“Those little tiny costs, of course they add up, but at the end of the day you’re only adding 2 to 3 percent to your product budget. It makes insurance happy. It gives the homeowners a little extra security.”

Homeowner Robert Balzebre, of Los Angeles, had his remarkable three-story home constructed with highly fire-resistant materials from design firm SweisKloss. This home most certainly cost more than your typical non fire-resistant structure, but mostly due to Balzebre’s very specific high-end design visions. Materials and elements, such as decking and trim made of ipe (a hardwood that is naturally resistant to fire), large windows that are tempered to bear temperatures up to 450 degrees, and exterior steel staircases, keep this home safe from any potential fire. Another important fire-resistant element for a home is that the roof doesn’t overhang, as embers can become trapped and quickly cause flames.

An architect located in Santa Barbara, Clay Aurell, shares, “If you look back historically at how we have been building for many years, we have not been building homes in a fire-safe way.” After so many California homes were burnt to the ground after wildfires, homeowners were eagerly looking to rebuild their homes with all safety precautions in mind to avoid experiencing that horrifying disaster again.

If you can part with floor to ceilings windows, fire-rated wood, and even a third floor, a fire-resistant home doesn’t need to be out of your budget. Also keep in mind the increased value of your home moving forward as wildfires continue and the uncertainty surrounding the housing market amidst the pandemic extends. In addition to increased home value, homeowner’s insurance will be positively impacted if the insured home is safe from fires. As Jim Webster of the Wildfires Partners program in Boulder, Colorado discloses, “Insurance companies are becoming much more aware of the wildfire risk, so rates are increasing. Knowing whether a home has been mitigated or not is crucial for insurance companies as they decided to insure or not.” While expenses spent on fire preventative measures in your home may cost a bit upfront, these costs are quickly offset, primarily through increased home value and reduced insurance costs.

Architect and designer Brandon Jørgensen worked with a couple, after the Northern California firestorm, who had dreams to rebuild a safe fire-resistant home. Jørgensen implemented strategies he’s been working on for years, such as eliminating eaves and vents, building underground gutters, and insulating all exterior-facing glass. Jørgensen explains, “Those little tiny costs, of course they add up, but at the end of the day you’re only adding 2 to 3 percent to your product budget. It makes insurance happy. It gives the homeowners a little extra security.”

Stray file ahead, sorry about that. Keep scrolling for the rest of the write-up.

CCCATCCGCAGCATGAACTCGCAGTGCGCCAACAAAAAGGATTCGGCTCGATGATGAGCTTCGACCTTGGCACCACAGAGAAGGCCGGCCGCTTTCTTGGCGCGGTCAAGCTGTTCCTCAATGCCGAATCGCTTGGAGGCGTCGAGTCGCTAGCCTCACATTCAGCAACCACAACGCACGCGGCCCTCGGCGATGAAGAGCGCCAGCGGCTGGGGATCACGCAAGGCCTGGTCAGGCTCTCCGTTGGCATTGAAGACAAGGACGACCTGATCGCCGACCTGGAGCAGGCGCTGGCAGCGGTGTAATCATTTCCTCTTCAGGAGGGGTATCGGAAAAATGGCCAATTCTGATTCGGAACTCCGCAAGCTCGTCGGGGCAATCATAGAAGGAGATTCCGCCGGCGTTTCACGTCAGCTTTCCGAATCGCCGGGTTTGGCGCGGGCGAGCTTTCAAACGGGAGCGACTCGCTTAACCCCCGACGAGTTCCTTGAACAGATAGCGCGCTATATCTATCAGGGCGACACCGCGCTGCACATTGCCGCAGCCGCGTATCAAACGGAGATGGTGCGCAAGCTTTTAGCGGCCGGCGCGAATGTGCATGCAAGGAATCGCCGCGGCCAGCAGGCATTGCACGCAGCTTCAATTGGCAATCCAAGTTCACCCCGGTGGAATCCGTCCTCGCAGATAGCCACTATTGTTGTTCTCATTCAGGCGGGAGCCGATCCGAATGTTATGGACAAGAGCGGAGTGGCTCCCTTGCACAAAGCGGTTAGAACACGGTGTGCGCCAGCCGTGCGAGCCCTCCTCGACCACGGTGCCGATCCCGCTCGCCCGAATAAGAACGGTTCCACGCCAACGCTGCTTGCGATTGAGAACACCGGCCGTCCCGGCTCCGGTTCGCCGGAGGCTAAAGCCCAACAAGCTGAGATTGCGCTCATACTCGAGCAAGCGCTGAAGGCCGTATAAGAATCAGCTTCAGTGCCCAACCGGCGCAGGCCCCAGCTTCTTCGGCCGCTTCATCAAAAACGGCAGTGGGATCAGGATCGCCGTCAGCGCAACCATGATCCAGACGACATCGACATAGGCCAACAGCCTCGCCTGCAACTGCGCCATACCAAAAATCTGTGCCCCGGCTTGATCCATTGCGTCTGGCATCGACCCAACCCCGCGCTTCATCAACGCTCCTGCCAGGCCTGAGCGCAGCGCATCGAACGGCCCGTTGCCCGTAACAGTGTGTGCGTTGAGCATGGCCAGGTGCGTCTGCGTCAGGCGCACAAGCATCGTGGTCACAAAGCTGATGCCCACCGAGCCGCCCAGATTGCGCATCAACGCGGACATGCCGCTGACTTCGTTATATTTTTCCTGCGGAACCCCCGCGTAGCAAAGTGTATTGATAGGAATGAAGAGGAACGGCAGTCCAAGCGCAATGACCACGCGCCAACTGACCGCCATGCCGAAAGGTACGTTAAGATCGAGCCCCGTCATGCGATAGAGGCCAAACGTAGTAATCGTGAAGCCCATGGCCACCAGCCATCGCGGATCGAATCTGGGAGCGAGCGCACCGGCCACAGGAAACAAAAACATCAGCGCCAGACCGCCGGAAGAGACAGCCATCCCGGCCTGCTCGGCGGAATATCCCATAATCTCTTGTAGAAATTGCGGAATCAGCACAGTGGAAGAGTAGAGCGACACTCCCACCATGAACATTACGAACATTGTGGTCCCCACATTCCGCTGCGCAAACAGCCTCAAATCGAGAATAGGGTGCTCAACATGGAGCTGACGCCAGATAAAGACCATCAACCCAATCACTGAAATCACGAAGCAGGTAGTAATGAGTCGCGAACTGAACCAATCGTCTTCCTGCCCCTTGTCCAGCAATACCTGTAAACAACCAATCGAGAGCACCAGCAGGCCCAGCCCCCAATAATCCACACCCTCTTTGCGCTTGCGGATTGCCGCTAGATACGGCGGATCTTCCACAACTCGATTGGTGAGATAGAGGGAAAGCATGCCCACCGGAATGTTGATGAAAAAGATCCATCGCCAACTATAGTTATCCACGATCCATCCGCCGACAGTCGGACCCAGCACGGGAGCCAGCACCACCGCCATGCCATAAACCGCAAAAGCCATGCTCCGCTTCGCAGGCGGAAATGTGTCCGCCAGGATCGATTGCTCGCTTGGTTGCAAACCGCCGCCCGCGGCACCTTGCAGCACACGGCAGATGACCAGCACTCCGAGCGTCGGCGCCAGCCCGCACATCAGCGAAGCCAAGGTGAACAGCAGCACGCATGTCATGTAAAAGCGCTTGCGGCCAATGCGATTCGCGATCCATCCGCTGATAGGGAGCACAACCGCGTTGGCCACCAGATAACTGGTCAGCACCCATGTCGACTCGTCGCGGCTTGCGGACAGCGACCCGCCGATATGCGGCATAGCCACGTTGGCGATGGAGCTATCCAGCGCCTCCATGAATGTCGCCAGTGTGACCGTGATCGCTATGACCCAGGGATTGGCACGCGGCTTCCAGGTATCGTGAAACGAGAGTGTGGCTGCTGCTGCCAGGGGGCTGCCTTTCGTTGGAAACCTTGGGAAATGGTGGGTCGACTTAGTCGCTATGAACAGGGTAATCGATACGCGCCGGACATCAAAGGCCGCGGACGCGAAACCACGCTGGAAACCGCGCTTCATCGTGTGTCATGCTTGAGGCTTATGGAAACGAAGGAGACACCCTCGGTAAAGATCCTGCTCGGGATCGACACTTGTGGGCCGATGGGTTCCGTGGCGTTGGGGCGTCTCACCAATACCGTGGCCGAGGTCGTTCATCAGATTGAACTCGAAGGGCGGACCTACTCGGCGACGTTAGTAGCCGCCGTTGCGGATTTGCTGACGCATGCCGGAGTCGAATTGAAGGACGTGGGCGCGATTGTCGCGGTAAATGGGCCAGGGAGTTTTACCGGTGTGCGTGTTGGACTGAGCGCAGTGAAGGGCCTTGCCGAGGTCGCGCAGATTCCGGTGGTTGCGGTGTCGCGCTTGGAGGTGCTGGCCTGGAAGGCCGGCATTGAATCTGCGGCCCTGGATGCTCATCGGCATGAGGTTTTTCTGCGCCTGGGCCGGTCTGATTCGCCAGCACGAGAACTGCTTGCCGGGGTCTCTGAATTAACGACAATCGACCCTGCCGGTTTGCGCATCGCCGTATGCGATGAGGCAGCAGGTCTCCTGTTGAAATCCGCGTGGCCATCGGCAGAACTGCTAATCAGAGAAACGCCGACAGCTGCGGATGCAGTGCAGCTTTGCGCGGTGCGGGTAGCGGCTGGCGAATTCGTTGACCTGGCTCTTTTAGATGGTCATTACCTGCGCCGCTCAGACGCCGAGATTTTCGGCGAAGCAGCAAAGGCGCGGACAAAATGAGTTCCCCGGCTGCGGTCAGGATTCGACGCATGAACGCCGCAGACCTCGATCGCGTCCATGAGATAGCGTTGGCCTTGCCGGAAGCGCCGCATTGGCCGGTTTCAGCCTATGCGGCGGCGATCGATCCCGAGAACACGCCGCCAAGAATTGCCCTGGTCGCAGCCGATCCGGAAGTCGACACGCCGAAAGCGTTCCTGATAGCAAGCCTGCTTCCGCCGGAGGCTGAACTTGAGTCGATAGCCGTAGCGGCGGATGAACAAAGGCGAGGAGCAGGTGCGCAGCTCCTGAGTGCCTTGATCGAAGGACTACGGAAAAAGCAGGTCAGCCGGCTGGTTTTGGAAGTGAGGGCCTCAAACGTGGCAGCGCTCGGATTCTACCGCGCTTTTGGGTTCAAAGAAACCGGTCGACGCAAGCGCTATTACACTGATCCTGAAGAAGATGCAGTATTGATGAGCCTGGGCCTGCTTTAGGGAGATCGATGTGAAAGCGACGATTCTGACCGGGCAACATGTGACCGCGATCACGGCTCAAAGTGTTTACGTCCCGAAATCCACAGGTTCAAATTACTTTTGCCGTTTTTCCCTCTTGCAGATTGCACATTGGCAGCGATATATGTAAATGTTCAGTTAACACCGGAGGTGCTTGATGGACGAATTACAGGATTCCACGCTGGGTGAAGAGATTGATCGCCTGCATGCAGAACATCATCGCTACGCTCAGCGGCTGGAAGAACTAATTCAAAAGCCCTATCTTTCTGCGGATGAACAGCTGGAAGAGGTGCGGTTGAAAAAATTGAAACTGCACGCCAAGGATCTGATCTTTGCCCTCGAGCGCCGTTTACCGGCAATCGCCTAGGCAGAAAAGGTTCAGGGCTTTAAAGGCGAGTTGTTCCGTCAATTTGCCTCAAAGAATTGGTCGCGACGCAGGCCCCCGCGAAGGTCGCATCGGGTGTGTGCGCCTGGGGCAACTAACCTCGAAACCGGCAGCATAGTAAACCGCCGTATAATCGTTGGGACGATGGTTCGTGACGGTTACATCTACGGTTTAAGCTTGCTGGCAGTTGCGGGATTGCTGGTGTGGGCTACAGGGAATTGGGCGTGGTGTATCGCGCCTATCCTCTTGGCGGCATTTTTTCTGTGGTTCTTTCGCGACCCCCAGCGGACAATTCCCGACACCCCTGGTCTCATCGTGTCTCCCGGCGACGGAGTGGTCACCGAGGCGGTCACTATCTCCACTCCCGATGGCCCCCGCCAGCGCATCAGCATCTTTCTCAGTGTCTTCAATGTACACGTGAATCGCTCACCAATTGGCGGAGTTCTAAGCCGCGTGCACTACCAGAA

Not just the West Coast, but states such as Colorado, Texas, and Florida, are also modifying in reaction to climate change: homes must be built with protection from wildfires in mind as they’re not just possible, but imminent. Areas that may have seemed like a safety zone in the past aren’t as low risk these days. But the good thing today is, “We know what the solutions are,” states Rolland Crawford, a former California fire official. After years of trial and error and fine-tuning fireproof materials, engineers know what they’re doing. Now it’s just a matter of implementing these solutions and finding cost-effective options.

With all of that being said, it takes the effort of an entire community to protect everyone from disasters, not just one home. Imagine devoting a great amount of time and money into constructing a fire-resistant home, only to see your next-door neighbor putting up a new maple wood fence? When wildfires fully erupt, there isn’t really anything that can be done, even by firefighters. In order to protect not just yourself, but those around you, take all of these factors into account. If these aspects are considered, many Californians who have experienced losing homes firsthand could feel comfortable returning to their town and rebuilding a home, which in turn will help support the future of the Golden State’s housing market.

Between the horrific wildfires and the recent COVID-induced real estate market slump, California has had a tough few years. Although in June, California jumped back strong with the biggest month-to-month sales increase in almost 40 years. Back in May of this year, at the height of the pandemic, the median home price in California dropped below $600,000, but as of June it is back up to $626,170 — a 2.5% increase from June of 2019.

This new record high indicates that strong housing demand persists despite the conditions. With newfound dedication to fire-resistant homes, low mortgage rates, and increased demand, this state may just be the perfect place for potential homeowners and investors. The future of California’s housing market is looking bright after all.